The Greatest Gift You Can Give A Loved One (No, it is not love)

Gold Gift

If you were to die suddenly and unexpectedly, would your loved one(s) know how to handle your estate? Losing a loved one is one of the greatest stresses we have. Without a will or trust in place, without written instructions of what to do and how to handle the estate, this can compound the stress that the surviving spouse has to deal with in the mist of their grief.

I had a client that was dying of cancer. He thought that if he prepared his wife for his inevitable death, that this would be a signal to the Universe that he had given up and was ready to die. So, he did not do anything to prepare her for what she would face once he had died.

He did die and she had no clue how to handle the estate. He had taken care of all the financial obligations. She didn’t know if she should bury him or cremated him. She had no idea who had the mortgage on their home, the amount, or how to pay the mortgage. She had no idea of the monthly expenses or how to pay them. She had no idea what he or they owned, what obligations he or they had, where the money was, how to access the money. She had no idea if he had a life insurance policy.

She called me 6 months after her husband had died. She wanted to work on her anger at her husband for not preparing her for his demise. Not only did he not prepare her, he didn’t have a will or trust (this was in the days before trusts were popular.) Opening mail was traumatic (in the days before computers, email, and online notifications). Bills, bank statements, notifications, end of the year statements were arriving. She had no clue if they were legit and if they were, what to do about them.

She had hired an attorney to help her sort through everything but didn’t know if he was trustworthy. She was so overwhelmed with sorting out their obligations that after 6 months she was still traumatized.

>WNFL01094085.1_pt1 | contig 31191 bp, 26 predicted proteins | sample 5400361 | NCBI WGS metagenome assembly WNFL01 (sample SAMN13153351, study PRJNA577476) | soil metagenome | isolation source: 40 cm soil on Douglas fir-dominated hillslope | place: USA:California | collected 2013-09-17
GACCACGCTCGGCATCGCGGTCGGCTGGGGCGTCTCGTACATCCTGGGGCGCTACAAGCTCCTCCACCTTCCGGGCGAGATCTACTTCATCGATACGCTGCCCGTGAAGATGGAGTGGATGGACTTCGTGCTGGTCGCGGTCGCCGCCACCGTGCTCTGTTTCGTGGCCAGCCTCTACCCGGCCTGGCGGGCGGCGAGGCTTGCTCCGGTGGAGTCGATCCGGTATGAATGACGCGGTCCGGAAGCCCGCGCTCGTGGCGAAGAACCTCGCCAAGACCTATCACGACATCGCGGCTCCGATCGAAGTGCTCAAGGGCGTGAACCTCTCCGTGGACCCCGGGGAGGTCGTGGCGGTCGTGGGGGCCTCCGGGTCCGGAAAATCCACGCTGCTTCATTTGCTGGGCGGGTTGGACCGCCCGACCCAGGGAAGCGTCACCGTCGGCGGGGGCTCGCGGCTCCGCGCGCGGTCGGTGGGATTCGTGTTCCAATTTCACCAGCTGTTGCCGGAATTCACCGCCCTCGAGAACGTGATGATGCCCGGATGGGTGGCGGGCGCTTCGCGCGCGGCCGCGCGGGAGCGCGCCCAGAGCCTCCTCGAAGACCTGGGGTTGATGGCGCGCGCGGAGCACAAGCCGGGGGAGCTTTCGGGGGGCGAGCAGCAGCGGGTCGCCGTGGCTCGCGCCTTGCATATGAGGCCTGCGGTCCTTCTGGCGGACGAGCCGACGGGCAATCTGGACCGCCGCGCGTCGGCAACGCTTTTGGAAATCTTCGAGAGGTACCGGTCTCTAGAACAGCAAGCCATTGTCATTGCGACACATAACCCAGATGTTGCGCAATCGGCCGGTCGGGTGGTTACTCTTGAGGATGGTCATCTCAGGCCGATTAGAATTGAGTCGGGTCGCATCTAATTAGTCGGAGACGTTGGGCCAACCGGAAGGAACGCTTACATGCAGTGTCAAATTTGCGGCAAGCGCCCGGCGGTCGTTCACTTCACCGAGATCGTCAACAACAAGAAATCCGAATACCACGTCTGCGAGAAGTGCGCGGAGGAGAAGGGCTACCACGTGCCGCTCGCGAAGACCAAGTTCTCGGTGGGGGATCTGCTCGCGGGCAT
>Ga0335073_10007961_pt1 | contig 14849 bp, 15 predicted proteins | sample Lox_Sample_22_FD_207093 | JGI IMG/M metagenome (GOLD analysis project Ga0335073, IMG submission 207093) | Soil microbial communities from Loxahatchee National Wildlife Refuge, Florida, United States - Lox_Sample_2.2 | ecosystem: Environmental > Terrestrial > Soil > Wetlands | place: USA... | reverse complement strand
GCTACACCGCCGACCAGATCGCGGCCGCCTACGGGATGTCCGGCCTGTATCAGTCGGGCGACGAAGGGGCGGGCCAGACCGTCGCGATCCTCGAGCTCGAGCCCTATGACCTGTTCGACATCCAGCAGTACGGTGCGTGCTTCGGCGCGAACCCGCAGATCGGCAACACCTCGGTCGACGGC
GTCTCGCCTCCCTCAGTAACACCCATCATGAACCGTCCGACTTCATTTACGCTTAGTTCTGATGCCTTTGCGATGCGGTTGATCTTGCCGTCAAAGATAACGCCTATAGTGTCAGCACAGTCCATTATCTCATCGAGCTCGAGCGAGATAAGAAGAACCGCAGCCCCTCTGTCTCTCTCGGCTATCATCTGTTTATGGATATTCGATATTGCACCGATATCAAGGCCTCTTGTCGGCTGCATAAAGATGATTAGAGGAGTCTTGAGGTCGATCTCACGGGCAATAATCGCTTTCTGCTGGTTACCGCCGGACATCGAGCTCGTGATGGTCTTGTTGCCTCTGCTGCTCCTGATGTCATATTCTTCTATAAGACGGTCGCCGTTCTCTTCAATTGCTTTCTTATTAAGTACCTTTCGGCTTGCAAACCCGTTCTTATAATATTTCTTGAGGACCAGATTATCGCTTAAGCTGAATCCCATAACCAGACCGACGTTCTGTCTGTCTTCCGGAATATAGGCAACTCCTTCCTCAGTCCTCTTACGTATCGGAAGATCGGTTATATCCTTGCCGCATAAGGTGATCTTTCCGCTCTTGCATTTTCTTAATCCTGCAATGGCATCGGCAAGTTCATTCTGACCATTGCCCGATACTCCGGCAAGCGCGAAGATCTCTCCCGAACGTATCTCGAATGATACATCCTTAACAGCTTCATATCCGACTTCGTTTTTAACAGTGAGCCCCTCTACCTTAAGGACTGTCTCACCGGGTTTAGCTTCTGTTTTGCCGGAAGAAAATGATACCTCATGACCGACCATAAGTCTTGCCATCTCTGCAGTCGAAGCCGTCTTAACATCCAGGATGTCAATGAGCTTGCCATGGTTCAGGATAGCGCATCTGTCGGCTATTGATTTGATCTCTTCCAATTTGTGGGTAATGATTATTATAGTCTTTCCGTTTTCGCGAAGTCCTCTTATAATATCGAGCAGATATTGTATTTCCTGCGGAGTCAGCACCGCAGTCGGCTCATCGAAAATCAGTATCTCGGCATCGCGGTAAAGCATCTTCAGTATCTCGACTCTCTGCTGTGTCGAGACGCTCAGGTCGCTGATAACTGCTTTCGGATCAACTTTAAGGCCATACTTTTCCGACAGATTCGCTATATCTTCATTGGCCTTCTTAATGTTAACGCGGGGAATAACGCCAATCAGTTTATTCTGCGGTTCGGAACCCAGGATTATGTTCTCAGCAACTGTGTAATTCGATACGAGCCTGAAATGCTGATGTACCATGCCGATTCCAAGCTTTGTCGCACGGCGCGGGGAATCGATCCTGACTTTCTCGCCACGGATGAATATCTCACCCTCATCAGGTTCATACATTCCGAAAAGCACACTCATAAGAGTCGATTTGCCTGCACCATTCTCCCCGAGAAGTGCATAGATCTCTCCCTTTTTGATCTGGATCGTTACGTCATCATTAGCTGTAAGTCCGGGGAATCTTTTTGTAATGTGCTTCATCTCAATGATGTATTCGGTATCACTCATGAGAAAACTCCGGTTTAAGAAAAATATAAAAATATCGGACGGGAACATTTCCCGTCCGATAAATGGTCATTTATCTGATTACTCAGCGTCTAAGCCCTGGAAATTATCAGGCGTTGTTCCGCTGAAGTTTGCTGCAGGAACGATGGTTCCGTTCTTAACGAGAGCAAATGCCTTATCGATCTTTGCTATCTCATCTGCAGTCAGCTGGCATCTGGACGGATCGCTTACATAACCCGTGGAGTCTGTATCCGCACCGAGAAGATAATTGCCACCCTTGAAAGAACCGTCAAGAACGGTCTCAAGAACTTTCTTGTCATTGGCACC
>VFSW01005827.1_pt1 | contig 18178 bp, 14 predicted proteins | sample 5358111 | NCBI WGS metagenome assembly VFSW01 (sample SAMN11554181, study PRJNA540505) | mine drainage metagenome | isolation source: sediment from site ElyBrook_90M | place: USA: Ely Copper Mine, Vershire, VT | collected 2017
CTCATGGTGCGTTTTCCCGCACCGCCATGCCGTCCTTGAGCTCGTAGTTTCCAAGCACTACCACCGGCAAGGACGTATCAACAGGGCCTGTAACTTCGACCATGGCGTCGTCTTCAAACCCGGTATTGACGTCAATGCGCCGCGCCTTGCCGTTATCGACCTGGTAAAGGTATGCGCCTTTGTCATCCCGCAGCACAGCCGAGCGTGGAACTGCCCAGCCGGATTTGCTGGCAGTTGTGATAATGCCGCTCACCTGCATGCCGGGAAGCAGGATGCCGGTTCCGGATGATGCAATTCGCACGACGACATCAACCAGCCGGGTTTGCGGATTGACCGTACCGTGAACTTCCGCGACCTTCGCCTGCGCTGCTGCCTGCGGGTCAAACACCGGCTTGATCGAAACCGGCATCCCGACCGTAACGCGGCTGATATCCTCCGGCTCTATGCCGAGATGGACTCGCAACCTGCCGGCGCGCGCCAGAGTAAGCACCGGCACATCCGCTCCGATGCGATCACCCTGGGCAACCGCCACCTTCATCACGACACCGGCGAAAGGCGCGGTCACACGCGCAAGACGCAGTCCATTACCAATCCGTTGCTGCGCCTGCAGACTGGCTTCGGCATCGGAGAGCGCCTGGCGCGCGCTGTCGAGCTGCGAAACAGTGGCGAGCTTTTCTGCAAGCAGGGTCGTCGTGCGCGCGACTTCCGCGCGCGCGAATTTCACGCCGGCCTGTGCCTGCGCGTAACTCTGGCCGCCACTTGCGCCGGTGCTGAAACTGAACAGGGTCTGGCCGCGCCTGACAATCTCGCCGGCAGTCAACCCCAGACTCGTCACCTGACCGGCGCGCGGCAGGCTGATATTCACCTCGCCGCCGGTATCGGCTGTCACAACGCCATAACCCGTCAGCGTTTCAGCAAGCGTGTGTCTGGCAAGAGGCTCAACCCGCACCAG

The greatest gift you can give to a loved one is to

  • Sit down with each other and have a frank and practical conversation about your possible death,
  • to have a will or trust in place,
  • and instructions of what your loved one will need to do about your death.

Also, in your car, in your wallet, and on your cell phone have ICE – In Case of Emergency and list whom needs to be notified in the event of an accident or your death.

If your loved one died, would you know what to do? Do you know if there is a will or a trust in place? Your life has just changed forever. You are grieving. Yet, life goes on. Bills still need to be paid. Groceries still have to be purchased to restock the refrigerator and cupboards and gas put into the vehicle. Do you know if you are a signer on the checking account? Do you know who the attorney is that set up the will or trust? Do you know who the executor of the will/trust is? Do you know where to find the will/trust?

The lost of a loved one is the most stressful event that will happen in our lives. Death is inevitable. Preparing your loved one is not a signal to the Universe that you are ready to or preparing for death. It is the greatest gift you can give to your loved one is not to compound their stress in a time of grief and upheaval.

When my Dad died, he had a list of what he owned, whom was to receive the item, a list of the life insurance policies, the type of funeral he wanted, people to notify, list of bank accounts…everything we needed to close out the estate. Each of us children already had a copy of the trust and were co-executors. It made closing out the estate much easier when we knew where to find what we needed.

@ Tessa Cason, 2022.

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